A new study published this week in JAMA Pediatrics has drawn attention for what the study allegedly discloses within its data. The study, “Top Surgery and Chest Dysphoria Among Transmasculine and Nonbinary Adolescents and Young Adults,” was published by a team of authors led by Dr. Mona Ascha of the Northwestern University Feinberg School of Medicine in Chicago. The study, conducted between December 2019 and April 2021 at three Chicago institutions, included 36 patients who received “top surgery” and 34 statistically matched patients who were the same age and received the same testosterone treatments but did not undergo surgery, and compared their outcomes. Top surgery typically involves subcutaneous mastectomy, in which breast tissue is removed and the nipple and areola are left intact or replaced to give the appearance of a natural male chest.
At first glance, this does not seem outrageous, as one would assume these women were adults capable of consenting to surgical procedures and that these women had already undergone appropriate counseling before undergoing such a serious step as having their breasts removed to cement their commitment to living as men.
However, when one takes the time to carefully read this study, there is one fact that jumps out to the discerning reader - the study discloses that of the patients that received surgery, the age range was 13 to 24. This means that in this group of 36 women it is very likely a majority of them were younger than 18, and at least one of them had to be 13 years old!
The study goes on to claim that the surgeries have a low complication rate, and result in improved “gender congruence” and body image satisfaction - based on surveys that were given to the participants three months after surgery.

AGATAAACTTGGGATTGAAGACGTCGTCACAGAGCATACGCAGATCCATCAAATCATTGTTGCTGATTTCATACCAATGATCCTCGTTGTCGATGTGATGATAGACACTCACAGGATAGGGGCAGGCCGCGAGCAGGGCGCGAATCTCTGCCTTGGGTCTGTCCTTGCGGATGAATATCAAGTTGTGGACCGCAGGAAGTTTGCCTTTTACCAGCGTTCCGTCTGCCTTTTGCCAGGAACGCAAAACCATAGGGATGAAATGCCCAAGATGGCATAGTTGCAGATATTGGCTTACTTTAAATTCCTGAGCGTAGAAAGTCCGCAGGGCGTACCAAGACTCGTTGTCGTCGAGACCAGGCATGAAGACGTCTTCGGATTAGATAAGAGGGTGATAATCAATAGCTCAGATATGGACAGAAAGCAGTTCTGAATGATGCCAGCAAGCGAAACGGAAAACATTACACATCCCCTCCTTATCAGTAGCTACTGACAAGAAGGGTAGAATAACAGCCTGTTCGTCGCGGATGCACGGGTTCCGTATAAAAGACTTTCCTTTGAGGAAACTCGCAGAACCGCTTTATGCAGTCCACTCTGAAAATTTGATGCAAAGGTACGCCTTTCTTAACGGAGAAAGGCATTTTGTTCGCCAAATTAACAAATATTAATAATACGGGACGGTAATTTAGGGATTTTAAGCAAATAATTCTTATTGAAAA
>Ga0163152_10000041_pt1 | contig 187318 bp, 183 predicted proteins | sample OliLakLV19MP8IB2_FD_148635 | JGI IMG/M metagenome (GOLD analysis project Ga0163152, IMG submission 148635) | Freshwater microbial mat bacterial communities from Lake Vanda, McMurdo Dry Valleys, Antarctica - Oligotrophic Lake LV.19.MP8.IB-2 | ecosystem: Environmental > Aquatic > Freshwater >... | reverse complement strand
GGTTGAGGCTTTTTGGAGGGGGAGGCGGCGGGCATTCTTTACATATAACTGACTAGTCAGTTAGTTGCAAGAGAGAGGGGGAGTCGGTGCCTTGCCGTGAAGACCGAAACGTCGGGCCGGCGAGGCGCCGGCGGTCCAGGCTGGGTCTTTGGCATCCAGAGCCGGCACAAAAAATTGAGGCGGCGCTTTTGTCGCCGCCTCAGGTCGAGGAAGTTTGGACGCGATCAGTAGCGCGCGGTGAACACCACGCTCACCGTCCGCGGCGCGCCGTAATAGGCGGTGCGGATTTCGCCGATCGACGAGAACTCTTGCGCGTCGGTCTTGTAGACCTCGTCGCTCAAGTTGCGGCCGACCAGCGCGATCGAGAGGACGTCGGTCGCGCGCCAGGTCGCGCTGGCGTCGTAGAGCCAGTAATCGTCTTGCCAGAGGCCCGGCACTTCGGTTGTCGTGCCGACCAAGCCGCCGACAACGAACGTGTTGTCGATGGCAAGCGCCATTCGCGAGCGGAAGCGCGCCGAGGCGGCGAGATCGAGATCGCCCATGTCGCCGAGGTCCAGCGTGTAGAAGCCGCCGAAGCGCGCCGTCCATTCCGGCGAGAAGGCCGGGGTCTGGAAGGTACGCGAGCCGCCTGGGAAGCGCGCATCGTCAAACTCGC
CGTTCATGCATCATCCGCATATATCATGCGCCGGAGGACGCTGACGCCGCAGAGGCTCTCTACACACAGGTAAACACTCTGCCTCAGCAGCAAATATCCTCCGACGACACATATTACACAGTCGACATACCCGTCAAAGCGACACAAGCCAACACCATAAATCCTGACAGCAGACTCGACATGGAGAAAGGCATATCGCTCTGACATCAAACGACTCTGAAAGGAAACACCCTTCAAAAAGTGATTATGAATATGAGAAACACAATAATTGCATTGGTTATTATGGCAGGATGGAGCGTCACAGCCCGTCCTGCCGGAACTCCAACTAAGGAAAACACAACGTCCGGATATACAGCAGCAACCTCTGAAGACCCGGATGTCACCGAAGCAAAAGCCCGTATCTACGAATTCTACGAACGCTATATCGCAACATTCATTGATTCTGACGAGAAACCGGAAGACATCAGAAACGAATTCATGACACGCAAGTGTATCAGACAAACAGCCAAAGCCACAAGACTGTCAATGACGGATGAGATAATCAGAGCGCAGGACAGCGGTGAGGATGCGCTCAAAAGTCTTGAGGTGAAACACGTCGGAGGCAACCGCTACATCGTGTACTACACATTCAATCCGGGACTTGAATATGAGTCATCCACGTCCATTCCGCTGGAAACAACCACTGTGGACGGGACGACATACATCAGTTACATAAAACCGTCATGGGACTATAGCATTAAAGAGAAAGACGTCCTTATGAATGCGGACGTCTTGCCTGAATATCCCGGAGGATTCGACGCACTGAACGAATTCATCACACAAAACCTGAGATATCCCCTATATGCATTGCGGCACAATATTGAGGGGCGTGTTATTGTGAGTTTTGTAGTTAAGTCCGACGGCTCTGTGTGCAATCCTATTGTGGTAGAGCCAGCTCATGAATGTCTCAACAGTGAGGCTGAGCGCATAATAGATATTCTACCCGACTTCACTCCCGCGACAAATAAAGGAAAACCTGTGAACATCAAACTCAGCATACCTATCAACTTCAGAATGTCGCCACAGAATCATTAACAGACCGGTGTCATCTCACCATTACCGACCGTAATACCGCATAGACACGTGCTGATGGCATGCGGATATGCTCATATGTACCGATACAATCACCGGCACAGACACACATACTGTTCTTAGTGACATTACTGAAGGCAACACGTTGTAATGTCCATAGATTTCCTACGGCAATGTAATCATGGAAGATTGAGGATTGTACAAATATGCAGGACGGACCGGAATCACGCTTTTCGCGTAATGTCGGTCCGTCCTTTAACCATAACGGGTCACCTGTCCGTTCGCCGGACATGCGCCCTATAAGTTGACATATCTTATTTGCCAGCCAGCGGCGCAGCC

As director of a major research institute, I’ve reviewed the study and its implications. They are correct, the study does prove that performing bilateral mastectomy for transgendered women does appear to have a low complication rate. This is not at all surprising, seeing that the surgery is being performed on an organ with no pathology, and therefore the complication rates would be much lower than with women receiving mastectomies for other reasons, such as cancer. The average age that a woman is diagnosed with breast cancer is 62, so therefore it stands to reason that this population in their teens and early 20s would fare much better at time of surgery.
As for the claims of gender congruence and body image satisfaction, I can say as a surgeon and a researcher that a mere three months is not enough time to make such claims. A fair assessment would have been a follow-up at six and twelve months. Alternatively, the authors could have simply framed their findings as applying to the “short-term” as is commonly done in research. While one would have thought that medical journal reviewers would have corrected this glaring error, instead the results are simply accepted as “improved” in the final published edition. This leads to the inescapable question of the possibility of political bias assisting in the selection of this study for publication.
In Illinois, as in most states, children can receive any type of medical procedure as long as they are granted the consent of at least one parent or guardian.
Despite the legality, it is tough to understand how a surgeon can cut off the healthy breasts of a 13-year-old girl. The ethical and moral implications of this are huge. Regardless of how sure that young girl is of her decision - the chance of her later regretting the decisions she made as a 13-year-old is unacceptably high. I’m extremely afraid to see what the future suicide rates may be of young children undergoing these surgeries with “parental consent.” I think it’s very likely that future physicians will look back at this work as we now do at the lobotomies of the 30’s and 40’s.
Greg J. Marchand, M.D., is a full-time surgeon and director of the Marchand Institute for Minimally Invasive Surgery, a major research institute located in Mesa, AZ. He is board certified in Minimally Invasive Gynecologic Surgery (MIGS) and in Obstetrics and Gynecology. Dr. Marchand is extensively published in Minimally Invasive Surgery and Obstetrics and Gynecology.
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